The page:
Here are my copies (Yes, some people actually still have the books in question!)

6 comments:

Matt Oskvarek said...

Hello, my name is Matt. I am a Christian man, fairly reformed, and live in Laurel, Maryland (go to Bethany Community Church).

While I am a big believe in being justified by faith apart from works (Romans 3, etc.), I wonder what you say when folks quote the big "not by faith alone" passage from James? Do you have a standard response to that?

Thank you for anything,
Matt

James Swan said...

I actually was planning on doing a post on this during the week.

Grace, faith, and the work of Christ are essential ingredients that justify, and that justification is a gift as well as the very faith involved. As Paul says in Ephesians 2:8-9, “For by grace have ye been saved through faith; and that not of yourselves, it is the gift of God; not of works, that no man should glory.” But isn’t the Roman Catholic charge against Protestants valid? If God judges a man by Christ’s perfect works, why should any Christian ever care about leading a righteous life? If grace, faith, and justification are God’s gifts, what is left for us to do? Eat, drink, and be merry, for tomorrow we die.

Paul answers in Ephesians 2:10, “For we are His workmanship, created in Christ Jesus for good works, which God afore prepared that we should walk in them.” Faith performs good works, not to keep one justified, but out of heartfelt gratitude to God graciousness. Salvation is unto good works. Note what this means: good works are not unto eventual salvation. We are saved in order to perform good works, not by performing them.

“Faith,” wrote Luther, “is a living, restless thing. It cannot be inoperative. We are not saved by works; but if there be no works, there must be something amiss with faith.” Luther scholar Paul Althaus notes: “[Luther] also agrees with James that if no works follow it is certain that true faith in Christ does not live in the heart but a dead, imagined, and self-fabricated faith."The book of James describes a real true faith in Christ: a real saving faith is a living faith. If no works are found in a person, that faith is a dead faith (c.f. James 2:17). James then describes a dead faith: the faith of a demon. A demon has faith that God exists, that Christ rose from the dead- I would dare say a demon knows theology better than you or I. But is the faith of this demon a saving faith? Absolutely not. Luther says, “Accordingly, if good works do not follow, it is certain that this faith in Christ does not dwell in our heart, but dead faith…”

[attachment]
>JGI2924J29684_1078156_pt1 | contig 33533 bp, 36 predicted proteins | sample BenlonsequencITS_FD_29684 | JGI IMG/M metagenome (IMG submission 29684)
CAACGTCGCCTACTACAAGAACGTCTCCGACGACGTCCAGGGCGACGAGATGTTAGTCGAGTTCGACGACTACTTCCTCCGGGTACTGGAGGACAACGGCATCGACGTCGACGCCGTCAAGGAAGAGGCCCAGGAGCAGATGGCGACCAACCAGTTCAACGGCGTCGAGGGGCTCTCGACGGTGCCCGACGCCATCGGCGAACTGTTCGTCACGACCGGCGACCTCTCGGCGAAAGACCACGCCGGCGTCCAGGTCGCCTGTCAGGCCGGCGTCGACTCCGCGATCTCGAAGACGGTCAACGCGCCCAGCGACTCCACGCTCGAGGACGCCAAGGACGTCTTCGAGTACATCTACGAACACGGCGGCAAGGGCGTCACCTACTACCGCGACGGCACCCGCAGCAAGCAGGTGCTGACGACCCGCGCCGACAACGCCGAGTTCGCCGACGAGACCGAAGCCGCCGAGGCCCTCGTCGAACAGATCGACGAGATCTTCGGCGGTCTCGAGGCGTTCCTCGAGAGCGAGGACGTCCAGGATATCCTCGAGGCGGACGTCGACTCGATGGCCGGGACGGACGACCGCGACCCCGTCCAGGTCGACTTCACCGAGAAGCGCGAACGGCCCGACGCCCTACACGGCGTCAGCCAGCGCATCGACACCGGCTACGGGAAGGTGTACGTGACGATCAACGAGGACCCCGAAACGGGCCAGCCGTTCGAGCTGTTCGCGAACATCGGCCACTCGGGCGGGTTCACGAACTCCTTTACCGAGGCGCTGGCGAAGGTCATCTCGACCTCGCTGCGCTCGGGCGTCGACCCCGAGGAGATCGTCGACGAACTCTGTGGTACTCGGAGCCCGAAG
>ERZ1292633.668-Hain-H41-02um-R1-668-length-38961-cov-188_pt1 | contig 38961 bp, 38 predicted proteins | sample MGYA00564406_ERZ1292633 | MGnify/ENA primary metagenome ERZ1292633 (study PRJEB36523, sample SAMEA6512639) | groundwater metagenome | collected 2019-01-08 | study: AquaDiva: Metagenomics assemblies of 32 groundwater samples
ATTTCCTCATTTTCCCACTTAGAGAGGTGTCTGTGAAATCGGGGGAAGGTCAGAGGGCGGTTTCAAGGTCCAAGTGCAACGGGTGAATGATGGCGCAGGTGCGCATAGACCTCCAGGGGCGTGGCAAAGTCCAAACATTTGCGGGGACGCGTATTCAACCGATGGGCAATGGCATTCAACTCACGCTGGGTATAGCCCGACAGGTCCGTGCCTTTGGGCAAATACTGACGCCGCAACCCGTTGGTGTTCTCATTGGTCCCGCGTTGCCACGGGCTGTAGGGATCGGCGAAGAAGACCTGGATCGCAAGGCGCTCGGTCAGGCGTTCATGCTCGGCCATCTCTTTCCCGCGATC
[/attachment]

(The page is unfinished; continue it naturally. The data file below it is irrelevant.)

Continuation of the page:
Matt Oskvarek said...

Thank you for the response. That is more or less my understanding.

It is interesting to see such a great interest in Luther. I have actually read three biographies on him, being that he is such an intereresting individual. I have been through Bainton's classic work, as well as Oberman's, and more recenly one by Derek Wilson (Out of the Storm). I am currently reading T.H.L. Parker's bio, John Calvin. I have also been getting into Calvin's Institutes the last 8months or so (had them for years, only to recently start appreciating them).

What is it about these individuals that keeps us going back to examine their every word and to look at their lives?

Anyway, your interest in Luther is very impressive. Maybe you will write another biography on him someday. How did you become so deeply interested in him. What seems to be the drive for you?
(Please feel free to answer another time if more convenient.)

Matt

Tim Enloe said...

James, thanks again for your outstanding research into Luther. Quite apart from demonstrating the real shallowness of the Catholic apologetics cultural movement's understanding of the Reformer, your work on these quotes and other issues is a real benefit to the Protestant community. Have you thought about collecting your more important studies and publishing them? As much as I dislike our marketing-driven culture, it seems necessary if this sort of stuff is to get out to a much wider audience - where it is truly needed.

James Swan said...

How did you become so deeply interested in him. What seems to be the drive for you?

Below is a cut-and-paste of something I wrote a while back-

Years ago, I was participating daily on Internet discussion forums. Roman Catholics would frequently bring up Martin Luther- mentioning his unflattering attributes, so to speak. Often I was directed to the entry about Luther in the Catholic Encyclopedia. Sometimes, they would link to articles to prove their historical “facts” about Luther- usually written by Catholic apologists. I really hadn't given Luther all that much time or thought, but the quotes and information Catholics were posting provoked me enough to go search out some of the information.